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Temporal range: Middle Eocene – recent, 45–0 Ma
Anthidium manicatum male.jpg
Male European wool carder bee, Anthidium manicatum
Scientific classification e
Kingdom: Animalia
Phylum: Arthropoda
Class: Insecta
Order: Hymenoptera
Suborder: Apocrita
Superfamily: Apoidea
Family: Megachilidae


The Megachilidae are a cosmopolitan family of (mostly) solitary bees whose pollen-carrying structure (called a scopa) is restricted to the ventral surface of the abdomen (rather than mostly or exclusively on the hind legs as in other bee families).

A leaf-cutter bee showing abdominal scopa
Leaves showing cuts by a leafcutter bee

Megachilid genera are most commonly known as mason bees and leafcutter bees, reflecting the materials from which they build their nest cells (soil or leaves, respectively); a few collect plant or animal hairs and fibers, and are called carder bees. All species feed on nectar and pollen, but a few are cleptoparasites (informally called "cuckoo bees"), feeding on pollen collected by other megachilid bees. Parasitic species do not possess scopae. Megachilid bees are among the world's most efficient pollinators. The motion of Megachilidae in the reproductive structures of flowers is highly energetic and swimming-like. This vigorous agitation releases large amounts of pollen. While they are efficient as pollinators, they are inefficient as foragers; megachilids require an average of ten times as many trips to flowers to gather sufficient resources to provision a single brood cell as other types of bees.


Nonparasitic species[edit]


The lifecycle of nonparasitic Megachilidae is typically that nests are built, divided into cells. Each cell receives a supply of food (pollen or a pollen/nectar mix) and an egg; after finding a suitable spot (often near where she emerged), a female starts building a first cell, stocks it, and oviposits. She builds a wall that separates the completed cell from the next one. The larva hatches from the egg and consumes the food supply. After moulting a few times, it spins a cocoon and pupates. It emerges from the nest as an adult. Males die shortly after mating, but females survive for another few weeks, during which they build new nests.

Nests are often built in natural or artificial cavities. Some embed individual cells in a mass of clay or resin attached to a wall, rock surface, or plant stem. Nest cavities are often linear, for example in hollow plant stems, but not always (snail shells are used by some Osmia, and some species readily use irregular cavities).

Parasitic species[edit]

Some genera of megachilids are brood parasites, so have no ventral scopa (e.g. Stelis and Coelioxys). They often parasitize related taxa. They typically enter the nest before it is sealed and lay their eggs in a cell. After hatching, the parasite larva kills the host larva, unless the female parasite has already done so, and then consumes the provisions. Parasitic species are of equal size or smaller than their victims. In 1921, the journal American Museum Novitates published a preliminary report on parasitic megachilid bees of the western United States.[1]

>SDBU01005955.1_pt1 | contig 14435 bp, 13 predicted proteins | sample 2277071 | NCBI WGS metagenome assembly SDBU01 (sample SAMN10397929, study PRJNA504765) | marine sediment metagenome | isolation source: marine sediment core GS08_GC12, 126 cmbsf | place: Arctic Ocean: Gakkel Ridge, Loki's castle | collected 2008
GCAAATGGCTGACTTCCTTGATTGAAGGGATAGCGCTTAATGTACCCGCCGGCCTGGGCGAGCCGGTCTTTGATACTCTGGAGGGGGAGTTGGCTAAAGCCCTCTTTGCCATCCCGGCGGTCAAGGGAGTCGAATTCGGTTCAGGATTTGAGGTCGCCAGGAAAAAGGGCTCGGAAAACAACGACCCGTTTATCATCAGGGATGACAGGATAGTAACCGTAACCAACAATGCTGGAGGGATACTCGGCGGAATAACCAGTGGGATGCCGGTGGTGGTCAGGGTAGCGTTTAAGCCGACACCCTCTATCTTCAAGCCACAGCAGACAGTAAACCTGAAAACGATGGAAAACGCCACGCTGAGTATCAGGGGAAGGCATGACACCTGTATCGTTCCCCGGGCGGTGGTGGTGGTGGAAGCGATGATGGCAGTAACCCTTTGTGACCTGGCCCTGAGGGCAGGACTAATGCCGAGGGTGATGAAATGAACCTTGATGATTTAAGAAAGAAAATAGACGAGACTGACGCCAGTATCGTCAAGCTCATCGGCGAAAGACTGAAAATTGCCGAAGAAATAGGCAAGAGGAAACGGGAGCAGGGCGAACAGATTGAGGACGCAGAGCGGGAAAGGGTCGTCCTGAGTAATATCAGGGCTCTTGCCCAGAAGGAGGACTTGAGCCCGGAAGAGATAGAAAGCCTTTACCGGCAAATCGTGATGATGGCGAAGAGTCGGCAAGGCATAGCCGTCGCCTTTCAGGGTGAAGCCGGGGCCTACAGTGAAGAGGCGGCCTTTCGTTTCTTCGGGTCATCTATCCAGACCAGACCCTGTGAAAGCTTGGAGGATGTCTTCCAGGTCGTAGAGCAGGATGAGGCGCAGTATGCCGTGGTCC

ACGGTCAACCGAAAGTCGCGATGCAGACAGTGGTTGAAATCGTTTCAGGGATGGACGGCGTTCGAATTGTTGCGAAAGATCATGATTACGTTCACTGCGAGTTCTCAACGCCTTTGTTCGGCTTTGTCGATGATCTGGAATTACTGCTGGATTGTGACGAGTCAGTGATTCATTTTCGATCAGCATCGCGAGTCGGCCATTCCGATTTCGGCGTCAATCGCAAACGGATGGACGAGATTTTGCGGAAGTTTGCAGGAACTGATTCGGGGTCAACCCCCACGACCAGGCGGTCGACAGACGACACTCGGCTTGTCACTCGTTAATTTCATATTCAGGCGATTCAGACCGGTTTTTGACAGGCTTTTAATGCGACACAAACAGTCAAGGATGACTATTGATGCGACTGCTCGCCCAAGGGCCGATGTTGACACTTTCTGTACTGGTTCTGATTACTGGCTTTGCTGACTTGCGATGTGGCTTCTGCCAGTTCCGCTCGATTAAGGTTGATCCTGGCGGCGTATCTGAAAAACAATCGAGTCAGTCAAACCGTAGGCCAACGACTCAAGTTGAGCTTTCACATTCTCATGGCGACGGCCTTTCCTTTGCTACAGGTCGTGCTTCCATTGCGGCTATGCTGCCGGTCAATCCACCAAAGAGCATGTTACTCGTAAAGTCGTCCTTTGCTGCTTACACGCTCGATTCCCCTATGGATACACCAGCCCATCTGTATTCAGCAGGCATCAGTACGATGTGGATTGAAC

North America has many native megachilid species, but alfalfa leafcutter bees (Megachile rotundata) are an imported species used for pollination. The most significant native species is Osmia lignaria (the orchard mason bee or blue orchard bee), which is sold commercially for use in orchard crop pollination, and which can be attracted to nest in wooden blocks with holes drilled in them (which are also sold commercially for this purpose). Anthidium manicatum, also known as the European wool carder bee, is another species within the Megachilidae family. Rather than cutting leaves or petals, however, A. manicatum scrapes the hairs from leaves to use for nesting material, a behavior that is atypical in Megachilidae bees.[2]

Evolution and taxonomy[edit]

Carder bee (Anthidium manicatum), female
Coelioxys acanthura, female

The fossil record for megachilid bees is poor, but a Middle Eocene dicotyledonous leaf shows definite semicircular cutouts along its margin, implying that leaf-cutting bees existed at that time.[3] Multiply-cut leaves and rare body fossils from the Eocene of Germany and the Paleocene of France suggest that Megachilinae began cutting leaves early in their evolution.[4] Phylogenetic analysis yields an age consistent with this Eocene origin for the group.[5]


  1. ^ Cockerell, Theodore; Lutz, Frank Eugene (1 December 1921). "Some parasitic megachilid bees of the western United States" (PDF). American Museum Novitates. 21. Retrieved 5 October 2014. 
  2. ^ Michener, C. D. (2000). Bees of the World. Baltimore: Johns Hopkins University Press. p. 913. 
  3. ^ Victor H. (June 2008). Phylogeny and Classification of the Bee Tribe Megachilini (Hymenoptera: Apoidea, Megachilidae), with Emphasis on the Genus Megachile. UMI 3316016. ProQuest / University of Kansas (PhD thesis). pp. 54–56. ISBN 978-0-549-68378-0. 
  4. ^ Wedmann, Soni a; Wappler, Torsten; Engel, Michael S. (June 2009). "Direct and indirect fossil records of megachilid bees from the Paleogene of Central Europe (Hymenoptera: Megachilidae)". Naturwissenschaften. 96 (6): 703–712. doi:10.1007/s00114-009-0525-x. 
  5. ^ Cardinal, Sophie; Danforth, Bryan N. (January 2013). "Bees diversified in the age of eudicots". Proceedings of the Royal Society B: Biological Sciences. 280: 20122686. doi:10.1098/rspb.2012.2686. 

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